The is an active community on the Clojurians Slack. There are many Slack channels devoted to ClojureScript and various ClojureScript libraries.
When looking for help with Figwheel and ClojureScript, you should start with the #figwheel-main and #clojurescript channels.
There is also an active ClojureScript Google Group.
ClojureVerse is a very active forum.
Don’t forget to use the ClojureScript website as it has many guides and references.
There are a couple of common pitfalls that happen to folks when they try to learn ClojureScript.
Trying to learn too much
The solution is to keep things as simple as possible when you start
out. Choose finite challenges like learning enough of the
ClojureScript language to where you can
express complex things before you attempt
to manipulate a web page. From there attempt to simply manipulate the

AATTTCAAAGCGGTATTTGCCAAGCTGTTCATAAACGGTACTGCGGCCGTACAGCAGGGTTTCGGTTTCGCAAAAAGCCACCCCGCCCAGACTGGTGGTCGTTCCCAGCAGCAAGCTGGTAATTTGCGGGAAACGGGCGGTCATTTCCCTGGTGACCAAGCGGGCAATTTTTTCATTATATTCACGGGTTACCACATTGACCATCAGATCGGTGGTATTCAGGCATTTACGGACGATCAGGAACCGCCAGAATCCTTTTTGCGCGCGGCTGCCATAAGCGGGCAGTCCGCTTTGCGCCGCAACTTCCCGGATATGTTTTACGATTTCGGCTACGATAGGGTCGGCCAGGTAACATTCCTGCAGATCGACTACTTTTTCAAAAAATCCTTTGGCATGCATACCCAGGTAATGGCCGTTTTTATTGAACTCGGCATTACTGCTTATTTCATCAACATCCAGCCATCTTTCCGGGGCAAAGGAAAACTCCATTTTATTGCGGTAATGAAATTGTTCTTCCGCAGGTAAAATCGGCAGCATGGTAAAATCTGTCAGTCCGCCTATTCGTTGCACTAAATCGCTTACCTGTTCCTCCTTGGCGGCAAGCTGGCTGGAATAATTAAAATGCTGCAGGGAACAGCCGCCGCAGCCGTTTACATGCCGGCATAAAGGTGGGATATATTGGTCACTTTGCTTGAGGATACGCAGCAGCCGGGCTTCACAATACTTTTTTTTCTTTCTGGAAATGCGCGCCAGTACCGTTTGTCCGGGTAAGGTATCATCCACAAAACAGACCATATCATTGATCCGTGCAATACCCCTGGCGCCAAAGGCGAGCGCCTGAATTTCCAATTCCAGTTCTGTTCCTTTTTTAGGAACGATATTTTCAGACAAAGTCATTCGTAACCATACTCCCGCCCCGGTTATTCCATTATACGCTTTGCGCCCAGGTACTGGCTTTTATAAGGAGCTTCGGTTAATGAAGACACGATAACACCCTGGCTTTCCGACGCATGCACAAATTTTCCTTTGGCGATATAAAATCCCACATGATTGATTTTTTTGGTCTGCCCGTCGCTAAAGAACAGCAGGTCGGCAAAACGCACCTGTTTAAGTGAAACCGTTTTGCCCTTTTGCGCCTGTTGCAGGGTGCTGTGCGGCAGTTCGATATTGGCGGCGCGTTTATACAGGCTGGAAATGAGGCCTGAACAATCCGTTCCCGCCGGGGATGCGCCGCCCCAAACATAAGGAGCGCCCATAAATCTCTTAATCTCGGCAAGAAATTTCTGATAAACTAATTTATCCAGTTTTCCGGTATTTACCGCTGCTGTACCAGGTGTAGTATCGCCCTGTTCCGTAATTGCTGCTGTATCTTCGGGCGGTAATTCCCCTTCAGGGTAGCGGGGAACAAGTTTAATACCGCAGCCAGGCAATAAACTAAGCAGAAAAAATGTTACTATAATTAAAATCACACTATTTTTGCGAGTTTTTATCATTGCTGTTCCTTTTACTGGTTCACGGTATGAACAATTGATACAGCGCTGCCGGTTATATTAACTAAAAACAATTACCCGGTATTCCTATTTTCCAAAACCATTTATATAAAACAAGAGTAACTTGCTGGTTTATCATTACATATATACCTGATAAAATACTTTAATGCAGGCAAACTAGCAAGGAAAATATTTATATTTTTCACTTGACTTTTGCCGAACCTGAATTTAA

DOM with the
goog.dom API. Once
you have a handle on that start exploring
React and how to use
sablono to create a dynamic web
site. Then start exploring Clojure and create a simple webserver with
Trying to create a sweet dev environment
Another thing that folks do, is they try to duplicate their current development environment. As developers, we become very accustomed to having tools set up just the way we like them. I’m very sympathetic to this.
I however strongly advise that you not invest too much time trying to set up a sweet development environment, and rather invest that time into learning the ClojureScript language with a simple set of tools.
The Clojure landscape currently has a diverse set of tools that is constantly in flux. As a result, it’s very difficult to suss out which ones will actually help you. If you spend a lot of time evaluating all these options it can become very frustrating. If you wait a while, and use simple tools you will have much more fun actually using the language itself and this experience will provide a foundation to make better tooling choices.
If you are new Clojure and ClojureScript I’d advise that you start with a terminal REPL and a decent editor.